Diffractive networks improve optical image classification accuracy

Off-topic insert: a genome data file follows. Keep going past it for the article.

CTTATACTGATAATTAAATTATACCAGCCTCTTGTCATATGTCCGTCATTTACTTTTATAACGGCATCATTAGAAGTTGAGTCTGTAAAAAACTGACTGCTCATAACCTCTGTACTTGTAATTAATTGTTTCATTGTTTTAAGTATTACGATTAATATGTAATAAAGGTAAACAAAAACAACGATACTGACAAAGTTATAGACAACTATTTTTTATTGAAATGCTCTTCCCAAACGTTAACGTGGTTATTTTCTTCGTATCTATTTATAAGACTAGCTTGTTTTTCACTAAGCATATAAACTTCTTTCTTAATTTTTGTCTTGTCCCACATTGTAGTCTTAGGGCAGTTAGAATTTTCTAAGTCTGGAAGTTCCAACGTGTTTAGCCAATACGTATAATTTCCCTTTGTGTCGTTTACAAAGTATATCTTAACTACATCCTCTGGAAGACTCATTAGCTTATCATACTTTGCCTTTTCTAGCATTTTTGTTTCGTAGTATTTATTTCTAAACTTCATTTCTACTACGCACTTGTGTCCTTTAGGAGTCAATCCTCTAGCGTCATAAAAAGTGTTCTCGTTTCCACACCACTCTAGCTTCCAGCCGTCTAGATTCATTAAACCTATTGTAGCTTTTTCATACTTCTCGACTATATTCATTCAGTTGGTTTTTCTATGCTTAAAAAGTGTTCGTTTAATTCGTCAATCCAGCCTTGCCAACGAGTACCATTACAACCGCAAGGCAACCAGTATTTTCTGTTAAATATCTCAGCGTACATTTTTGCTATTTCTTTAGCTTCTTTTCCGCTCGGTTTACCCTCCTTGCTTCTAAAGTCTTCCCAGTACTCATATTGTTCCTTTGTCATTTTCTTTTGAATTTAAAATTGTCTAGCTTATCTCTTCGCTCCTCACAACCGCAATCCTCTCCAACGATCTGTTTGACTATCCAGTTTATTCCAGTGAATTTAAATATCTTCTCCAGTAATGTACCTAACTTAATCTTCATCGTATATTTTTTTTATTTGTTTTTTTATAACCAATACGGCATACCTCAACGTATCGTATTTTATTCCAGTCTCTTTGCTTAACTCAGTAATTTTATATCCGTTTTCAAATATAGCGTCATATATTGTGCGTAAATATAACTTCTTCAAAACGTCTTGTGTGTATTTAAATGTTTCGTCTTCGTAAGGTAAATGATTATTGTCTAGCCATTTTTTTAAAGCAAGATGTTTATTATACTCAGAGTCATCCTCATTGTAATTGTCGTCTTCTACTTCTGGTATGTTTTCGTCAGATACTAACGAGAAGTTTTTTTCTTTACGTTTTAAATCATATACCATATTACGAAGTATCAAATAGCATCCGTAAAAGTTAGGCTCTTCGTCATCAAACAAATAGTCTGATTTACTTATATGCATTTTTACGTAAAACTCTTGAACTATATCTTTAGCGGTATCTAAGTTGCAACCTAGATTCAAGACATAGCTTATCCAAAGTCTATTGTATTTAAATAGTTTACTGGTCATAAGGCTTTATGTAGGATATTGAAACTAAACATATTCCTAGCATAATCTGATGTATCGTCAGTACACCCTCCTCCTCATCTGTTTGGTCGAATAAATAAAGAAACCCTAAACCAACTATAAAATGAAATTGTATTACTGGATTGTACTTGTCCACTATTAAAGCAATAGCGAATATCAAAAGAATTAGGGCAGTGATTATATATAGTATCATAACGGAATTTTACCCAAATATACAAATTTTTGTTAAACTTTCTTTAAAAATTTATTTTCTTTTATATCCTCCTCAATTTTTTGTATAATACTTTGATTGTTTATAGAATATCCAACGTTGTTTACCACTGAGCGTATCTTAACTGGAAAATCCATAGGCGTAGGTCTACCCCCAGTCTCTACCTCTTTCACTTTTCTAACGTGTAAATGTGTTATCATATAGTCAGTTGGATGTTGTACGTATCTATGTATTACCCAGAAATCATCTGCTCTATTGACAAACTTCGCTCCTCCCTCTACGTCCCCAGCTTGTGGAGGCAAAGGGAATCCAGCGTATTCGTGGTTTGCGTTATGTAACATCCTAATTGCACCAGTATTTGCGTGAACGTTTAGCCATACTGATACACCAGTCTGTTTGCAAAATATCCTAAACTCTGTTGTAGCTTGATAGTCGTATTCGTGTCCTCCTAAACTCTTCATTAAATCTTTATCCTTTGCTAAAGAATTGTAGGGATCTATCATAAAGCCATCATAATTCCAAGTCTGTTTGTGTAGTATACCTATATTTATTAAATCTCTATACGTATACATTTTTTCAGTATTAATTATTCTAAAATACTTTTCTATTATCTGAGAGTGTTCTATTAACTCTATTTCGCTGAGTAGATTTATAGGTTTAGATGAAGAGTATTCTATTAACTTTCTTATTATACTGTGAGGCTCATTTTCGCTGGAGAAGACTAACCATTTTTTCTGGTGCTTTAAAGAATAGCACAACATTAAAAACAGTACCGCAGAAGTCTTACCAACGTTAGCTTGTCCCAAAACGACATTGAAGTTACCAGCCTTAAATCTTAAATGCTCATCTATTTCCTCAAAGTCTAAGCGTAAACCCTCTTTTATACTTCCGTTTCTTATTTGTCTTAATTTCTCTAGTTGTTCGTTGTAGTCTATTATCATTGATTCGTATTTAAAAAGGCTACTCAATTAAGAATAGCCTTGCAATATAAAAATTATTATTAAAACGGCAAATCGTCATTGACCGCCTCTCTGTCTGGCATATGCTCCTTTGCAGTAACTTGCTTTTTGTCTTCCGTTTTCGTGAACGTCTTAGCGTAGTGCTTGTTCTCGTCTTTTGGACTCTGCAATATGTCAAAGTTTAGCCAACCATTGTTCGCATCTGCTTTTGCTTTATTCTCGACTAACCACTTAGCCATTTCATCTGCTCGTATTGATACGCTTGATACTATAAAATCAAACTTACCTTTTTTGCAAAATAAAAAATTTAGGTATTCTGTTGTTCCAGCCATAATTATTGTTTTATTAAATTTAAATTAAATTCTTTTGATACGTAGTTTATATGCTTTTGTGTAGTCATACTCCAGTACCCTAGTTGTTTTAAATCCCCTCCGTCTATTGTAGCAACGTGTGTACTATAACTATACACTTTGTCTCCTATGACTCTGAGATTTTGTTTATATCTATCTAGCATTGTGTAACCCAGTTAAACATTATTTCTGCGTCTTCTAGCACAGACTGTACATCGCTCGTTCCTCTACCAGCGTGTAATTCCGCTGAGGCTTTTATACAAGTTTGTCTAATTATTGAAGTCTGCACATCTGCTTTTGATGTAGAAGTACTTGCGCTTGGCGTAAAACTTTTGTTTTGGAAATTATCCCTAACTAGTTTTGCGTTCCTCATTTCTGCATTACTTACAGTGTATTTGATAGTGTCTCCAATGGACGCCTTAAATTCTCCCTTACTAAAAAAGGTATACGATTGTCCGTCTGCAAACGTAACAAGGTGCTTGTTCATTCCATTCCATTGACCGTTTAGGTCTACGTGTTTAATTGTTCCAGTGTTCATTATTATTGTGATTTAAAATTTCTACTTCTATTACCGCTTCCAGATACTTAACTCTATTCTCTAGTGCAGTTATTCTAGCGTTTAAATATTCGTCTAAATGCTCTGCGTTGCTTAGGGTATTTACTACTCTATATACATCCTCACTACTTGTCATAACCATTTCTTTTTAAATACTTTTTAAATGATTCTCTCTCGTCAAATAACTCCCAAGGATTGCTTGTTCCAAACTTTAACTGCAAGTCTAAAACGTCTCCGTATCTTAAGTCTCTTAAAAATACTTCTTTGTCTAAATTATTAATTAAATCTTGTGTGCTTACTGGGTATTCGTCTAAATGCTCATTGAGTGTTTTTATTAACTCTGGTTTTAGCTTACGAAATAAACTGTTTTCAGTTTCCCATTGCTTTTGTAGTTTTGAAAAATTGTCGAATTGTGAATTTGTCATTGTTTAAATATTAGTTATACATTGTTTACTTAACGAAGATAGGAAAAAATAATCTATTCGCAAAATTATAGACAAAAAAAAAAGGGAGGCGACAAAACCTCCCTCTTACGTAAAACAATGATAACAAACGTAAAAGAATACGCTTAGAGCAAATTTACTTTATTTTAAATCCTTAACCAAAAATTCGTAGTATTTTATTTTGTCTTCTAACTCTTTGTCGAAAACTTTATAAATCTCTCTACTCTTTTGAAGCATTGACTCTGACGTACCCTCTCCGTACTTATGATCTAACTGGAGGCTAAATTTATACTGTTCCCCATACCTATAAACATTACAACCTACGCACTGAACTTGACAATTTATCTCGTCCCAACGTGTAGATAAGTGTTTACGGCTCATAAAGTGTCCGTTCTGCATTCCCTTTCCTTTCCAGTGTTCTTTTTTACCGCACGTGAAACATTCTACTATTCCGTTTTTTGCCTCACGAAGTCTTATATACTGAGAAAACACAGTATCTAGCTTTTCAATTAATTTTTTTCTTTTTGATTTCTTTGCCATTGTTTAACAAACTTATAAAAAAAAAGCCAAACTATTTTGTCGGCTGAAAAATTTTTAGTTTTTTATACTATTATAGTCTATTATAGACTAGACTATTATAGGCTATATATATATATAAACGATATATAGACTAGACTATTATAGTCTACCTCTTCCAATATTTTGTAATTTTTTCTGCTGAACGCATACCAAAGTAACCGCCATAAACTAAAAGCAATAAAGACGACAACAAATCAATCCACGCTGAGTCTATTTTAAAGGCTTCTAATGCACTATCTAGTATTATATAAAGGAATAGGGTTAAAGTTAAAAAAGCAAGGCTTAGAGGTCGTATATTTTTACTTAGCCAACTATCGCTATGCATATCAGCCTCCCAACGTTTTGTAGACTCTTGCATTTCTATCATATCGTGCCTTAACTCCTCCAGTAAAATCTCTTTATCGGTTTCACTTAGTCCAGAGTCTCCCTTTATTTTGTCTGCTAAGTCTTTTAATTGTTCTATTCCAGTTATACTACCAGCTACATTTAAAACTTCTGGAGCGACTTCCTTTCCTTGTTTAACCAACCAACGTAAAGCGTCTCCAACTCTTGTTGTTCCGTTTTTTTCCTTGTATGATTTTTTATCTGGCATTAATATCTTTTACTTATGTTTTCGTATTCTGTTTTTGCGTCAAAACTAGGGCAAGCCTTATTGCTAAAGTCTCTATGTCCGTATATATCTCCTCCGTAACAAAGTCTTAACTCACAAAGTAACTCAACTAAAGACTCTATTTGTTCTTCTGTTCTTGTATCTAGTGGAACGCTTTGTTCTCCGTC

Recently, there has been a reemergence of interest in optical computing platforms for artificial intelligence-related applications. Optics is ideally suited for realizing neural network models because of the high speed, large bandwidth and high interconnectivity of optical information processing. Introduced by UCLA researchers, Diffractive Deep Neural Networks (D2NNs) constitute such an optical computing framework, comprising successive transmissive and/or reflective diffractive surfaces that can process input information through light-matter interaction. These surfaces are designed using standard deep learning techniques in a computer, which are then fabricated and assembled to build a physical optical network. Through experiments performed at terahertz wavelengths, the capability of D2NNs in classifying objects all-optically was demonstrated. In addition to object classification, the success of D2NNs in performing miscellaneous optical design and computation tasks, including e.g., spectral filtering, spectral information encoding, and optical pulse shaping have also been demonstrated.





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